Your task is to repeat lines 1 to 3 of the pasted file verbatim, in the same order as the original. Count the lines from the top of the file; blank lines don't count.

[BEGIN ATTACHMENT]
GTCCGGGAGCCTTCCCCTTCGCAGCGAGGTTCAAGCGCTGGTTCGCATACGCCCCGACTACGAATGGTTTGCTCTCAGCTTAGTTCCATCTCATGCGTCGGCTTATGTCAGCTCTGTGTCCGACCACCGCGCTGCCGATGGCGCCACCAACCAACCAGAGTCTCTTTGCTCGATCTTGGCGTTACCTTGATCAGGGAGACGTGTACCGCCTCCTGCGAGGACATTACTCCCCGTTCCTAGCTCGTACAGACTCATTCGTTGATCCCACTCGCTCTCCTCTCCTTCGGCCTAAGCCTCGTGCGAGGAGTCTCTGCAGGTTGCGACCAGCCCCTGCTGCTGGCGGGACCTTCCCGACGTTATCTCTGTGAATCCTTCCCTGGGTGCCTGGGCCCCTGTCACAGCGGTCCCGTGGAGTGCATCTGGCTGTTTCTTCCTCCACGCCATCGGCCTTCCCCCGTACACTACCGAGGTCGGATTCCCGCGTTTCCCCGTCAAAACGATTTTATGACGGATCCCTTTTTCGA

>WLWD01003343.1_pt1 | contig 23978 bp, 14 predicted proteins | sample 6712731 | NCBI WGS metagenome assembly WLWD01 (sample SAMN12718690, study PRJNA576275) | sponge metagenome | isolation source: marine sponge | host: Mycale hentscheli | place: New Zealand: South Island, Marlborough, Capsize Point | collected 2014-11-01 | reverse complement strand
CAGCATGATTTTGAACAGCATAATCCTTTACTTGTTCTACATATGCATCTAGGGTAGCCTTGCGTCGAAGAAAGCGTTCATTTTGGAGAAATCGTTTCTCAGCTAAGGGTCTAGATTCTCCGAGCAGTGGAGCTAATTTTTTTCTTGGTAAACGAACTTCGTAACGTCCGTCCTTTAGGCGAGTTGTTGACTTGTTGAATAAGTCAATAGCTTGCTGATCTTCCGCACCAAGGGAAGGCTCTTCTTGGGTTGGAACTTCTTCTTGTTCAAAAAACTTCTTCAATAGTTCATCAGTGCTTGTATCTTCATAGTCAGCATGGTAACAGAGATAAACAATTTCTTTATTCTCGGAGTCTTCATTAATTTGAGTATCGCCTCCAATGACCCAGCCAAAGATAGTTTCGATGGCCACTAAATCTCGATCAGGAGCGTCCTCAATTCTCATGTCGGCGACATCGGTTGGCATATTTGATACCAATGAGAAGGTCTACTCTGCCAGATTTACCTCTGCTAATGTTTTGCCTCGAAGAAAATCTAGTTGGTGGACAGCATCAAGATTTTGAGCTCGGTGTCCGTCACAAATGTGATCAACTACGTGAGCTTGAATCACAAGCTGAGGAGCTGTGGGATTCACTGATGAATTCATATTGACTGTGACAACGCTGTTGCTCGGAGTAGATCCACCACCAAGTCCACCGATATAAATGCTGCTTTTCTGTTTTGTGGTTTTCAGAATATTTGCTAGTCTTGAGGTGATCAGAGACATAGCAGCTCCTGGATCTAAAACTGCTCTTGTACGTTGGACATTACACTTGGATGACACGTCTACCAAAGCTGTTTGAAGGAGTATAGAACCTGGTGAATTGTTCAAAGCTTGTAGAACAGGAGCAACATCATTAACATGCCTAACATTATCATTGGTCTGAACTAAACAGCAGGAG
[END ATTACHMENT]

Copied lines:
GTCCGGGAGCCTTCCCCTTCGCAGCGAGGTTCAAGCGCTGGTTCGCATACGCCCCGACTACGAATGGTTTGCTCTCAGCTTAGTTCCATCTCATGCGTCGGCTTATGTCAGCTCTGTGTCCGACCACCGCGCTGCCGATGGCGCCACCAACCAACCAGAGTCTCTTTGCTCGATCTTGGCGTTACCTTGATCAGGGAGACGTGTACCGCCTCCTGCGAGGACATTACTCCCCGTTCCTAGCTCGTACAGACTCATTCGTTGATCCCACTCGCTCTCCTCTCCTTCGGCCTAAGCCTCGTGCGAGGAGTCTCTGCAGGTTGCGACCAGCCCCTGCTGCTGGCGGGACCTTCCCGACGTTATCTCTGTGAATCCTTCCCTGGGTGCCTGGGCCCCTGTCACAGCGGTCCCGTGGAGTGCATCTGGCTGTTTCTTCCTCCACGCCATCGGCCTTCCCCCGTACACTACCGAGGTCGGATTCCCGCGTTTCCCCGTCAAAACGATTTTATGACGGATCCCTTTTTCGA

>WLWD01003343.1_pt1 | contig 23978 bp, 14 predicted proteins | sample 6712731 | NCBI WGS metagenome assembly WLWD01 (sample SAMN12718690, study PRJNA576275) | sponge metagenome | isolation source: marine sponge | host: Mycale hentscheli | place: New Zealand: South Island, Marlborough, Capsize Point | collected 2014-11-01 | reverse complement strand
CAGCATGATTTTGAACAGCATAATCCTTTACTTGTTCTACATATGCATCTAGGGTAGCCTTGCGTCGAAGAAAGCGTTCATTTTGGAGAAATCGTTTCTCAGCTAAGGGTCTAGATTCTCCGAGCAGTGGAGCTAATTTTTTTCTTGGTAAACGAACTTCGTAACGTCCGTCCTTTAGGCGAGTTGTTGACTTGTTGAATAAGTCAATAGCTTGCTGATCTTCCGCACCAAGGGAAGGCTCTTCTTGGGTTGGAACTTCTTCTTGTTCAAAAAACTTCTTCAATAGTTCATCAGTGCTTGTATCTTCATAGTCAGCATGGTAACAGAGATAAACAATTTCTTTATTCTCGGAGTCTTCATTAATTTGAGTATCGCCTCCAATGACCCAGCCAAAGATAGTTTCGATGGCCACTAAATCTCGATCAGGAGCGTCCTCAATTCTCATGTCGGCGACATCGGTTGGCATATTTGATACCAATGAGAAGGTCTACTCTGCCAGATTTACCTCTGCTAATGTTTTGCCTCGAAGAAAATCTAGTTGGTGGACAGCATCAAGATTTTGAGCTCGGTGTCCGTCACAAATGTGATCAACTACGTGAGCTTGAATCACAAGCTGAGGAGCTGTGGGATTCACTGATGAATTCATATTGACTGTGACAACGCTGTTGCTCGGAGTAGATCCACCACCAAGTCCACCGATATAAATGCTGCTTTTCTGTTTTGTGGTTTTCAGAATATTTGCTAGTCTTGAGGTGATCAGAGACATAGCAGCTCCTGGATCTAAAACTGCTCTTGTACGTTGGACATTACACTTGGATGACACGTCTACCAAAGCTGTTTGAAGGAGTATAGAACCTGGTGAATTGTTCAAAGCTTGTAGAACAGGAGCAACATCATTAACATGCCTAACATTATCATTGGTCTGAACTAAACAGCAGGAG